Food & Drink
Champagne's Last Taboo Falls: It's Now Fine to Drink Bubbles on Ice
With a new crop of champagne blends meant to be served over ice, bubbles are more than just cool. They are ice cold.
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When it comes to champagne, what's cooler than being cool? Ice cold.

For many years, champagne was seen as something ceremonial and rigid, only served at a precise temperature and with specific glassware. Now winemakers are introducing new blends of bubbles that are casual, fun, and meant to be served bracingly cold.

The new way to drink champagne? In a large goblet with a healthy handful of ice cubes. Americans may raise their eyebrows but winemakers say the iced champagne tradition began with the French themselves.

"We found some emerging trends in the south of France, of drinking champagne with ice," Moët & Chandon chef de cave Benoît Gouez says. "We realized that during the warmer season, people want to drink chic but they also need to be refreshed and they want to enjoy it in a more casual way."

"Instead of saying, 'No way, champagne is too chic to add ice to it', we tried to understand what the consumers were looking for," he adds.


Moët & Chandon Ice Imperial, Veuve Clicquot Rich, and Moët & Chandon Ice Imperial Rosé

What consumers want is something like a rosé wine, a beverage that is chill in all senses of the word.

The result: Moët & Chandon Ice Imperial, the first blend developed for drinking over ice, debuted in 2011, and its sister blend, Ice Imperial Rosé, which debuted last summer. These are new products because adding too much ice to or serving a traditional champagne too cold mutes the liquid's delicate flavor profiles.

"When something is too cold, you will no longer be able to taste it," Park Hyatt New York wine director Tristan Prat-Vincent says. "The reason they have to formulate it much stronger is so that you can still taste the champagne."

The new raft of products, which includes Veuve Clicquot Rich, Pommery Royal Blue Sky, JP Chenet Ice, Calvet Ice, Champagne Lanson White Label, and François Montand Ice, feature stronger, sweeter blends, that really shine when they are frosty and slightly diluted from the ice.

In fact, wine experts caution the new blends will not taste good on their own.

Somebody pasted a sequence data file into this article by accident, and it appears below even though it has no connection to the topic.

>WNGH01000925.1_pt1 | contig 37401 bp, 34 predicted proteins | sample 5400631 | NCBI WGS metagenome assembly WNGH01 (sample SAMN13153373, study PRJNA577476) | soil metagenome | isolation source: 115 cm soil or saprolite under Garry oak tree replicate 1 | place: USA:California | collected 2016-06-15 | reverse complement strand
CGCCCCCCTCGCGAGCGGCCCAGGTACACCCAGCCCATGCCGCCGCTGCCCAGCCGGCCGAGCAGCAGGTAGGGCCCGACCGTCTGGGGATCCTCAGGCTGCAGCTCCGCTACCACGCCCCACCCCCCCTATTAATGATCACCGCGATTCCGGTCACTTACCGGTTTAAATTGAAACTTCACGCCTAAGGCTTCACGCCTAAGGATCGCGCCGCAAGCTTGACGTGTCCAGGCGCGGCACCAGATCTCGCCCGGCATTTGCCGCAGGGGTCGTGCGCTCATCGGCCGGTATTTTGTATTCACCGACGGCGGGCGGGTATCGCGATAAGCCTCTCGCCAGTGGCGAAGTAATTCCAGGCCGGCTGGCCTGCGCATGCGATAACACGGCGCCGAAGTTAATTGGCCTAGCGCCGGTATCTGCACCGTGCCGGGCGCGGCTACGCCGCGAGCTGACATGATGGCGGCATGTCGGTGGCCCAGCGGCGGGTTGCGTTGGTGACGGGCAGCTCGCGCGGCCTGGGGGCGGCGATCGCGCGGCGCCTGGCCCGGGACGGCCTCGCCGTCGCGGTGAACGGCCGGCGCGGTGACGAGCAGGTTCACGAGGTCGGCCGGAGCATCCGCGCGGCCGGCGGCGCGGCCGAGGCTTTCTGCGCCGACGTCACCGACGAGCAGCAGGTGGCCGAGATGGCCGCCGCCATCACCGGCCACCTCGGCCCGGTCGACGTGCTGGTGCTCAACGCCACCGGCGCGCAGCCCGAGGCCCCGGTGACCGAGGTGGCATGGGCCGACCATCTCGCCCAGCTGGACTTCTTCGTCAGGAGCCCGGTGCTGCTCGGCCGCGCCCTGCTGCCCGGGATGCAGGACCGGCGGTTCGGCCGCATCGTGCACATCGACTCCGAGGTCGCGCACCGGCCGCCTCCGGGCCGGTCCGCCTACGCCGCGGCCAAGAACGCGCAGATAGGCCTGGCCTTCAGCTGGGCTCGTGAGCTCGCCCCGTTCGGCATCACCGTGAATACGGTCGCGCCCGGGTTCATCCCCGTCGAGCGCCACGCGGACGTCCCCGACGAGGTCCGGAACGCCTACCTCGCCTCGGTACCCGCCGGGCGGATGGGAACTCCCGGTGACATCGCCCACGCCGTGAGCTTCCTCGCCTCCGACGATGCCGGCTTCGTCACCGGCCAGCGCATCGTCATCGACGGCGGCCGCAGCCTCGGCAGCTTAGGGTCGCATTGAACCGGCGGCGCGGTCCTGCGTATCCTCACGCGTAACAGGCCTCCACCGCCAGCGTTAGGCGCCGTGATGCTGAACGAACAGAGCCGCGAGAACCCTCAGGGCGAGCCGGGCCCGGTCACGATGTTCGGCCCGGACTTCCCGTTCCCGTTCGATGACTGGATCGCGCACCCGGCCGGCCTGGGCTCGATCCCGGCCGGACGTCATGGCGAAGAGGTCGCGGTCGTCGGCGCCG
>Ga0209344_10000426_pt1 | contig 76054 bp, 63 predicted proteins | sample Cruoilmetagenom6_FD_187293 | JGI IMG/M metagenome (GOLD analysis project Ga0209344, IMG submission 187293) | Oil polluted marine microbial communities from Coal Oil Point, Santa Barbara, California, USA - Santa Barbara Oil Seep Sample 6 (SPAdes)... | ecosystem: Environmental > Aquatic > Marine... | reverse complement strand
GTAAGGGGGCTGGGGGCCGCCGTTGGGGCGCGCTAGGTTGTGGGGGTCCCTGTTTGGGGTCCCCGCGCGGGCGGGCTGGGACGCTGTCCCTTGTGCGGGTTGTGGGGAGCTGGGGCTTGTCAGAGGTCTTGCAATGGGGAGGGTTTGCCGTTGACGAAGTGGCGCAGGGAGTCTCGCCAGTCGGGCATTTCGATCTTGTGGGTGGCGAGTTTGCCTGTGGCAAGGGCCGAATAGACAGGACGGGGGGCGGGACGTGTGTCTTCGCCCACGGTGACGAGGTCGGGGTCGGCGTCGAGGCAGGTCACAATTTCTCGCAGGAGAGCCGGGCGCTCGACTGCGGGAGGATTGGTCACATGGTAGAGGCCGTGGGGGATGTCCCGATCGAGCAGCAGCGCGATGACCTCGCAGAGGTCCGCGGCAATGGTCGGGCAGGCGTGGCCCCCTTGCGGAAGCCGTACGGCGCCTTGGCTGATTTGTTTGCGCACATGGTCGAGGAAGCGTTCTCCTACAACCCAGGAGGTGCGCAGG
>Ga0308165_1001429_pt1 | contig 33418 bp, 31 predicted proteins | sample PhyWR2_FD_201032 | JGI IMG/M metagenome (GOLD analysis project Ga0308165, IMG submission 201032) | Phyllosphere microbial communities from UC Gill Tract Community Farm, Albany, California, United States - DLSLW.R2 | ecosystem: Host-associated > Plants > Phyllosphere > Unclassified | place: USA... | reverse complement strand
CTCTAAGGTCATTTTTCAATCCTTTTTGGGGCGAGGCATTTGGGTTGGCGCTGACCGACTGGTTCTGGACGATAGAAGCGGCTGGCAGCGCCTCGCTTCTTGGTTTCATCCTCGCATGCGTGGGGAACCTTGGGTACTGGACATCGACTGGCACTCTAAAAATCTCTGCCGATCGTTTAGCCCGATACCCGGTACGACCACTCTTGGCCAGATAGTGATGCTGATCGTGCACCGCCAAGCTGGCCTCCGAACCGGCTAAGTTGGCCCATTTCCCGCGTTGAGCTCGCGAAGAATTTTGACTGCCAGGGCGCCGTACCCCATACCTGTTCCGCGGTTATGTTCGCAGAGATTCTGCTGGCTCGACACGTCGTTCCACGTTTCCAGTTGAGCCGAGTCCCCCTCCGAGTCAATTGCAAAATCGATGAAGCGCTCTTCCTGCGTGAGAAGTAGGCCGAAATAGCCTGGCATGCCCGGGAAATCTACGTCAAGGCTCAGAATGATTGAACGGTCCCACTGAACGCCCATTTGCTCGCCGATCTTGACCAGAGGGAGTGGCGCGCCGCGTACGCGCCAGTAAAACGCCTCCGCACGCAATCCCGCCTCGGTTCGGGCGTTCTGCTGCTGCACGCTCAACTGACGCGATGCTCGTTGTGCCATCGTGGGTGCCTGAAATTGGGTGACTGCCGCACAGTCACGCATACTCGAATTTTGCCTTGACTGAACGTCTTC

Moët & Chandon Ice Imperial was the first champagne to be sipped with ice.

"If you try to drink this champagne without ice cubes, it would be a big mistake," Pommery U.S. sales and marketing director Stan Thierry says. "It would be much too sweet." The breaking up of ice cubes in the glass is what tames the sweetness and highlights a fresh minerality, he adds.

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While iced champagne makes sense for the warm-weather season, wine brands are hoping to see the new ice blends follow the trajectory of rosé. The pink wine, which first emerged as a casual summer drink, has transformed itself into a year-round easy spirit, a kind of shorthand for daytime parties and friendly gatherings.

"I would say that this is a champagne you want to drink when the sky is blue," Pommery's Thierry says, noting that even very cold days can be sunny.

While iced champagnes are served in warm-weather locations like Malibu and Hawaii, at least one ski resort is taking the ice cold trend literally. The Fairmont Tremblant, located in Quebec, Canada, where winter evening temperatures start in the low teens and drop from there, features a Veuve Clicquot bar on its outdoor pool terrace most evenings during its winter season. Since December, drink options include Veuve Clicquot Rich, served in goblets with ice and fresh garnishes.

*This story originally appeared on Townandcountrymag.com.
* Minor edits have been made by the Townandcountry.ph editors.

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